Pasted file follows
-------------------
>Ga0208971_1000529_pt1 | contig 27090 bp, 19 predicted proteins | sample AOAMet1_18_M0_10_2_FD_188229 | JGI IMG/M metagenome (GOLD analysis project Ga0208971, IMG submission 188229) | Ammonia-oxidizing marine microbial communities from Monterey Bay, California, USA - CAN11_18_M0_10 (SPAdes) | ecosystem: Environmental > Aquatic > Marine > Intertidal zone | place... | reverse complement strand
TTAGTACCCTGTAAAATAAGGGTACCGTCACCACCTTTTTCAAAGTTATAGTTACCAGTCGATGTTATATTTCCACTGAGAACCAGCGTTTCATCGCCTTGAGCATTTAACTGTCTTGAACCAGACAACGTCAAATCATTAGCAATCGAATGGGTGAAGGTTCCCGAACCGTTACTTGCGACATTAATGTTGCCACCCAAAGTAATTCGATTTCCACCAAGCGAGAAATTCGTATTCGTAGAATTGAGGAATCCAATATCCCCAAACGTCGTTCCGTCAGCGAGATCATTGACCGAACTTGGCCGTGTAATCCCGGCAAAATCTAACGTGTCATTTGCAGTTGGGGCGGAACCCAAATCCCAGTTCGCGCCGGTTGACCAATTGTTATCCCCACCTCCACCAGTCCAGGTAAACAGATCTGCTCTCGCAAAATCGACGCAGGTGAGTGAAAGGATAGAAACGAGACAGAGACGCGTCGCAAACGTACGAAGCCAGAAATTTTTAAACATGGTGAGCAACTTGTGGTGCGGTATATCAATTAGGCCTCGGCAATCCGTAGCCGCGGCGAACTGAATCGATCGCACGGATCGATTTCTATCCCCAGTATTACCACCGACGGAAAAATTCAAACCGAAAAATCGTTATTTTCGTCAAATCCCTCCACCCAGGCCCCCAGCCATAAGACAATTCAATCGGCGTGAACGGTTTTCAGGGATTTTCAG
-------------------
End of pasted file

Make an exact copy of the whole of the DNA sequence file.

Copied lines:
>Ga0208971_1000529_pt1 | contig 27090 bp, 19 predicted proteins | sample AOAMet1_18_M0_10_2_FD_188229 | JGI IMG/M metagenome (GOLD analysis project Ga0208971, IMG submission 188229) | Ammonia-oxidizing marine microbial communities from Monterey Bay, California, USA - CAN11_18_M0_10 (SPAdes) | ecosystem: Environmental > Aquatic > Marine > Intertidal zone | place... | reverse complement strand
TTAGTACCCTGTAAAATAAGGGTACCGTCACCACCTTTTTCAAAGTTATAGTTACCAGTCGATGTTATATTTCCACTGAGAACCAGCGTTTCATCGCCTTGAGCATTTAACTGTCTTGAACCAGACAACGTCAAATCATTAGCAATCGAATGGGTGAAGGTTCCCGAACCGTTACTTGCGACATTAATGTTGCCACCCAAAGTAATTCGATTTCCACCAAGCGAGAAATTCGTATTCGTAGAATTGAGGAATCCAATATCCCCAAACGTCGTTCCGTCAGCGAGATCATTGACCGAACTTGGCCGTGTAATCCCGGCAAAATCTAACGTGTCATTTGCAGTTGGGGCGGAACCCAAATCCCAGTTCGCGCCGGTTGACCAATTGTTATCCCCACCTCCACCAGTCCAGGTAAACAGATCTGCTCTCGCAAAATCGACGCAGGTGAGTGAAAGGATAGAAACGAGACAGAGACGCGTCGCAAACGTACGAAGCCAGAAATTTTTAAACATGGTGAGCAACTTGTGGTGCGGTATATCAATTAGGCCTCGGCAATCCGTAGCCGCGGCGAACTGAATCGATCGCACGGATCGATTTCTATCCCCAGTATTACCACCGACGGAAAAATTCAAACCGAAAAATCGTTATTTTCGTCAAATCCCTCCACCCAGGCCCCCAGCCATAAGACAATTCAATCGGCGTGAACGGTTTTCAGGGATTTTCAG